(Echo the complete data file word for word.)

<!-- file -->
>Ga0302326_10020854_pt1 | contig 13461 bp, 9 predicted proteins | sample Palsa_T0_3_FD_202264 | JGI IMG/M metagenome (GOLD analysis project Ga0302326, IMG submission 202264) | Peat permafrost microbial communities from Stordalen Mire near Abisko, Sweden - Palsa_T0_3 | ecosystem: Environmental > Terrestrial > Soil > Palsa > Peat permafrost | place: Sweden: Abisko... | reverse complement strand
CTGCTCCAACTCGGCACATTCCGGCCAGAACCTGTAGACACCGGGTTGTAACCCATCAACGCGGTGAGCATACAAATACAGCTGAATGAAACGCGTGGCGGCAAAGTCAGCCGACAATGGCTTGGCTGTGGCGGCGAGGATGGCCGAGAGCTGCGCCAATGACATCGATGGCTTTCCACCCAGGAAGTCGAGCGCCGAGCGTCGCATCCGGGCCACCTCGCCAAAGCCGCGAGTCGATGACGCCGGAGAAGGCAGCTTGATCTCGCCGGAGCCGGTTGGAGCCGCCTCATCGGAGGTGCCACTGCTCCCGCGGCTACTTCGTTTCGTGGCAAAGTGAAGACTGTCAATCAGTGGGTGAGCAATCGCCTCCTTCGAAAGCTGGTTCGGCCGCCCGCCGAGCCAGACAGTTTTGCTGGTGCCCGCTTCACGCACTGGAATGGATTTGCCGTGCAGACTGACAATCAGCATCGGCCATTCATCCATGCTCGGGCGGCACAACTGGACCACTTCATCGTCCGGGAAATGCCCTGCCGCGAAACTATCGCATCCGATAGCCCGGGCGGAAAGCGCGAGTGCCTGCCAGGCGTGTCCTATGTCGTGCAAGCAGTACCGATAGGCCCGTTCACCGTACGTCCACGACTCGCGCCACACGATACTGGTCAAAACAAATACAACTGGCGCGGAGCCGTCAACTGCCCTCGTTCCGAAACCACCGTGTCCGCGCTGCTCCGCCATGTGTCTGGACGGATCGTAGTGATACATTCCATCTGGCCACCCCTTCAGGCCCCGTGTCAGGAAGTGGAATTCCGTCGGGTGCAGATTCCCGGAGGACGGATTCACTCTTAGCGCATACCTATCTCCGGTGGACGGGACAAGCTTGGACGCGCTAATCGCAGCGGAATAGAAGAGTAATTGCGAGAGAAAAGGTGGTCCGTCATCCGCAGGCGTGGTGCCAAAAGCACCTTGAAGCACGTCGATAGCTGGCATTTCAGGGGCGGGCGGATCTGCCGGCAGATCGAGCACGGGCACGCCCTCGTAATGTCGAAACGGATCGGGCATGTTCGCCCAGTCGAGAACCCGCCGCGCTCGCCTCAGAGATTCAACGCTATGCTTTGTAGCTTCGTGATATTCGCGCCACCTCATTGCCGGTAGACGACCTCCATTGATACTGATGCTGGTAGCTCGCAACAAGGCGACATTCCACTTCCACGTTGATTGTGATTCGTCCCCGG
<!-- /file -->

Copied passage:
>Ga0302326_10020854_pt1 | contig 13461 bp, 9 predicted proteins | sample Palsa_T0_3_FD_202264 | JGI IMG/M metagenome (GOLD analysis project Ga0302326, IMG submission 202264) | Peat permafrost microbial communities from Stordalen Mire near Abisko, Sweden - Palsa_T0_3 | ecosystem: Environmental > Terrestrial > Soil > Palsa > Peat permafrost | place: Sweden: Abisko... | reverse complement strand
CTGCTCCAACTCGGCACATTCCGGCCAGAACCTGTAGACACCGGGTTGTAACCCATCAACGCGGTGAGCATACAAATACAGCTGAATGAAACGCGTGGCGGCAAAGTCAGCCGACAATGGCTTGGCTGTGGCGGCGAGGATGGCCGAGAGCTGCGCCAATGACATCGATGGCTTTCCACCCAGGAAGTCGAGCGCCGAGCGTCGCATCCGGGCCACCTCGCCAAAGCCGCGAGTCGATGACGCCGGAGAAGGCAGCTTGATCTCGCCGGAGCCGGTTGGAGCCGCCTCATCGGAGGTGCCACTGCTCCCGCGGCTACTTCGTTTCGTGGCAAAGTGAAGACTGTCAATCAGTGGGTGAGCAATCGCCTCCTTCGAAAGCTGGTTCGGCCGCCCGCCGAGCCAGACAGTTTTGCTGGTGCCCGCTTCACGCACTGGAATGGATTTGCCGTGCAGACTGACAATCAGCATCGGCCATTCATCCATGCTCGGGCGGCACAACTGGACCACTTCATCGTCCGGGAAATGCCCTGCCGCGAAACTATCGCATCCGATAGCCCGGGCGGAAAGCGCGAGTGCCTGCCAGGCGTGTCCTATGTCGTGCAAGCAGTACCGATAGGCCCGTTCACCGTACGTCCACGACTCGCGCCACACGATACTGGTCAAAACAAATACAACTGGCGCGGAGCCGTCAACTGCCCTCGTTCCGAAACCACCGTGTCCGCGCTGCTCCGCCATGTGTCTGGACGGATCGTAGTGATACATTCCATCTGGCCACCCCTTCAGGCCCCGTGTCAGGAAGTGGAATTCCGTCGGGTGCAGATTCCCGGAGGACGGATTCACTCTTAGCGCATACCTATCTCCGGTGGACGGGACAAGCTTGGACGCGCTAATCGCAGCGGAATAGAAGAGTAATTGCGAGAGAAAAGGTGGTCCGTCATCCGCAGGCGTGGTGCCAAAAGCACCTTGAAGCACGTCGATAGCTGGCATTTCAGGGGCGGGCGGATCTGCCGGCAGATCGAGCACGGGCACGCCCTCGTAATGTCGAAACGGATCGGGCATGTTCGCCCAGTCGAGAACCCGCCGCGCTCGCCTCAGAGATTCAACGCTATGCTTTGTAGCTTCGTGATATTCGCGCCACCTCATTGCCGGTAGACGACCTCCATTGATACTGATGCTGGTAGCTCGCAACAAGGCGACATTCCACTTCCACGTTGATTGTGATTCGTCCCCGG